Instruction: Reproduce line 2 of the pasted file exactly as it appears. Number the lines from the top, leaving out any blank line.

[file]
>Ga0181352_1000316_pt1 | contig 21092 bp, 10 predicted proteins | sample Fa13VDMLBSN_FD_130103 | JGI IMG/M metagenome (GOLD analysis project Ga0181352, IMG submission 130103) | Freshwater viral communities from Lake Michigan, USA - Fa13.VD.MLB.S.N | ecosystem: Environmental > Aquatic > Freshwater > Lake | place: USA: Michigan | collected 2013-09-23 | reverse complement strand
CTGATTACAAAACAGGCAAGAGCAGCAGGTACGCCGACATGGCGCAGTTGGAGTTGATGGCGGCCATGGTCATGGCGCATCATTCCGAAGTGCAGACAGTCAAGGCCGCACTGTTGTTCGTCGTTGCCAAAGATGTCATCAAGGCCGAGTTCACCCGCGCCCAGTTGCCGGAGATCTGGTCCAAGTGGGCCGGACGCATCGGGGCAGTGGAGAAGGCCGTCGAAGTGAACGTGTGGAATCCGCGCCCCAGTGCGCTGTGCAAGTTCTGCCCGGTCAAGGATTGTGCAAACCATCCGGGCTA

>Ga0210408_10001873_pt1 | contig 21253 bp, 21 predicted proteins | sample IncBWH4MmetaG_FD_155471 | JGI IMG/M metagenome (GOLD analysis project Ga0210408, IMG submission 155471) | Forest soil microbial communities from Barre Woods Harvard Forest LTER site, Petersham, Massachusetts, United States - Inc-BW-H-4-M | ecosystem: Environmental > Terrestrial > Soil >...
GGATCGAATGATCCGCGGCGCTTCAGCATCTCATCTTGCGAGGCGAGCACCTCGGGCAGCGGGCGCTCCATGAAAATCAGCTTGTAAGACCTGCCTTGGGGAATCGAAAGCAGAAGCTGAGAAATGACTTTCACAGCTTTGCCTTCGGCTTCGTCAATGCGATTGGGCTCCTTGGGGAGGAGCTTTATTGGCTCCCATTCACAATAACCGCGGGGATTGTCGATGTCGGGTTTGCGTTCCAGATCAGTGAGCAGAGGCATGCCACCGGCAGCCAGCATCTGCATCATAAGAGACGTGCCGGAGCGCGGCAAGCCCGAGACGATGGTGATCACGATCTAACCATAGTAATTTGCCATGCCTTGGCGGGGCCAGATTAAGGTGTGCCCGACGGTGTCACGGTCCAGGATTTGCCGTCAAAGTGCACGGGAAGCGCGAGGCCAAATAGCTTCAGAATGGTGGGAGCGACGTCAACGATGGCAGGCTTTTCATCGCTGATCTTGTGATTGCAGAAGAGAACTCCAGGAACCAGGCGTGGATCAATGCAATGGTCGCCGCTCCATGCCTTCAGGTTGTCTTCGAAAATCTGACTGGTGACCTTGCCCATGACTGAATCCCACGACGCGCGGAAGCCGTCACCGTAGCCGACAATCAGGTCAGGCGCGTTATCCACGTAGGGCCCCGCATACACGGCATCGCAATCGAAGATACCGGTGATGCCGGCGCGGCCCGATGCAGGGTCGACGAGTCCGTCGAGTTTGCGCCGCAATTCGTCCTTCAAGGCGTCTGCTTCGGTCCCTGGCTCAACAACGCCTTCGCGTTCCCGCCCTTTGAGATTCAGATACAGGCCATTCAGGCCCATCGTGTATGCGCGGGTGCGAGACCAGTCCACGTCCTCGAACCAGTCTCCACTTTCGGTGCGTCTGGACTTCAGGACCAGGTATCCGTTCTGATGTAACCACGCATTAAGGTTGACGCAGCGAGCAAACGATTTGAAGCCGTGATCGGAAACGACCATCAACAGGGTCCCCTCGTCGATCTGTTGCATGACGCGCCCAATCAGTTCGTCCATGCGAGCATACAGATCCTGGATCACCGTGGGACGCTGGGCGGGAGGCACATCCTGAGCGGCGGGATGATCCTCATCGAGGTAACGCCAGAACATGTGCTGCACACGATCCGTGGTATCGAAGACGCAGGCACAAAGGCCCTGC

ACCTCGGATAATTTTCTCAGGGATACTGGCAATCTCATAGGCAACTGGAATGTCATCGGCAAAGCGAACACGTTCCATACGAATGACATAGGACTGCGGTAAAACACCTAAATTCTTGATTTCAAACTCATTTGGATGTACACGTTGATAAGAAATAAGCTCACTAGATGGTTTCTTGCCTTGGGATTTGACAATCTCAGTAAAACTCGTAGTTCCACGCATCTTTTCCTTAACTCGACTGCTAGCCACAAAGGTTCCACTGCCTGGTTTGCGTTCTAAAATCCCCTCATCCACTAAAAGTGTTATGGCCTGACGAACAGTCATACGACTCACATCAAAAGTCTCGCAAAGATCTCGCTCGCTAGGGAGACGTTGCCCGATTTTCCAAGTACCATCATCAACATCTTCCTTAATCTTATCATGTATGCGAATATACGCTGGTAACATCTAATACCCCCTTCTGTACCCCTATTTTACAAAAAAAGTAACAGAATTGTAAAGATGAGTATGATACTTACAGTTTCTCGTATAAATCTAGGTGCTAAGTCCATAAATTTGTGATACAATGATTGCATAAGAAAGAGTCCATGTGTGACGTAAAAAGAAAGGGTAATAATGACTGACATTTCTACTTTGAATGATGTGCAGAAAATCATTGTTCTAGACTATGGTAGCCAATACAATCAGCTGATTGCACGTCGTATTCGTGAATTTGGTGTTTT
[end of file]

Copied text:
CTGATTACAAAACAGGCAAGAGCAGCAGGTACGCCGACATGGCGCAGTTGGAGTTGATGGCGGCCATGGTCATGGCGCATCATTCCGAAGTGCAGACAGTCAAGGCCGCACTGTTGTTCGTCGTTGCCAAAGATGTCATCAAGGCCGAGTTCACCCGCGCCCAGTTGCCGGAGATCTGGTCCAAGTGGGCCGGACGCATCGGGGCAGTGGAGAAGGCCGTCGAAGTGAACGTGTGGAATCCGCGCCCCAGTGCGCTGTGCAAGTTCTGCCCGGTCAAGGATTGTGCAAACCATCCGGGCTA